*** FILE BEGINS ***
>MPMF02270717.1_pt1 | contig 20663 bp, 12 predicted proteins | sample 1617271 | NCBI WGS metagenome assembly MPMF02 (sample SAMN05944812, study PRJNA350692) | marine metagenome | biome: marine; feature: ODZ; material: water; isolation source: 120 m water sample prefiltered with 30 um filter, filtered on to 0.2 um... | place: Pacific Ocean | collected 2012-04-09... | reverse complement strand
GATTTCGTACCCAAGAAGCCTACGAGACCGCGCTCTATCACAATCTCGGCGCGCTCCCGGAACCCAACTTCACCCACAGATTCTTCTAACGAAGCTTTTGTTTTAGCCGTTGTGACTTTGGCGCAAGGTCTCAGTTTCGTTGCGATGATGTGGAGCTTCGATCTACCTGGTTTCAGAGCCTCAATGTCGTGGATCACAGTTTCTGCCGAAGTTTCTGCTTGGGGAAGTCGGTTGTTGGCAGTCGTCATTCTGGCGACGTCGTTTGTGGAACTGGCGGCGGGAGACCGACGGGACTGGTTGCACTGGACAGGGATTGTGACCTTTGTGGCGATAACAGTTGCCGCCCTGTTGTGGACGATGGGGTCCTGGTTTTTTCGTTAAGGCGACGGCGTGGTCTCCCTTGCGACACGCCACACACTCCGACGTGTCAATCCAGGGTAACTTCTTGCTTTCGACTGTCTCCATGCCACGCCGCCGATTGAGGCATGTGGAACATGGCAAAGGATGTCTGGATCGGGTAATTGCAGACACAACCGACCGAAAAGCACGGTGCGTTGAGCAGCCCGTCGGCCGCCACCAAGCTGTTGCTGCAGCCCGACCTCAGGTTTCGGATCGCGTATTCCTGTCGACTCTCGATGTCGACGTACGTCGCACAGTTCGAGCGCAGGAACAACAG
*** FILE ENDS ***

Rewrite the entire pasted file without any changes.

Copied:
>MPMF02270717.1_pt1 | contig 20663 bp, 12 predicted proteins | sample 1617271 | NCBI WGS metagenome assembly MPMF02 (sample SAMN05944812, study PRJNA350692) | marine metagenome | biome: marine; feature: ODZ; material: water; isolation source: 120 m water sample prefiltered with 30 um filter, filtered on to 0.2 um... | place: Pacific Ocean | collected 2012-04-09... | reverse complement strand
GATTTCGTACCCAAGAAGCCTACGAGACCGCGCTCTATCACAATCTCGGCGCGCTCCCGGAACCCAACTTCACCCACAGATTCTTCTAACGAAGCTTTTGTTTTAGCCGTTGTGACTTTGGCGCAAGGTCTCAGTTTCGTTGCGATGATGTGGAGCTTCGATCTACCTGGTTTCAGAGCCTCAATGTCGTGGATCACAGTTTCTGCCGAAGTTTCTGCTTGGGGAAGTCGGTTGTTGGCAGTCGTCATTCTGGCGACGTCGTTTGTGGAACTGGCGGCGGGAGACCGACGGGACTGGTTGCACTGGACAGGGATTGTGACCTTTGTGGCGATAACAGTTGCCGCCCTGTTGTGGACGATGGGGTCCTGGTTTTTTCGTTAAGGCGACGGCGTGGTCTCCCTTGCGACACGCCACACACTCCGACGTGTCAATCCAGGGTAACTTCTTGCTTTCGACTGTCTCCATGCCACGCCGCCGATTGAGGCATGTGGAACATGGCAAAGGATGTCTGGATCGGGTAATTGCAGACACAACCGACCGAAAAGCACGGTGCGTTGAGCAGCCCGTCGGCCGCCACCAAGCTGTTGCTGCAGCCCGACCTCAGGTTTCGGATCGCGTATTCCTGTCGACTCTCGATGTCGACGTACGTCGCACAGTTCGAGCGCAGGAACAACAG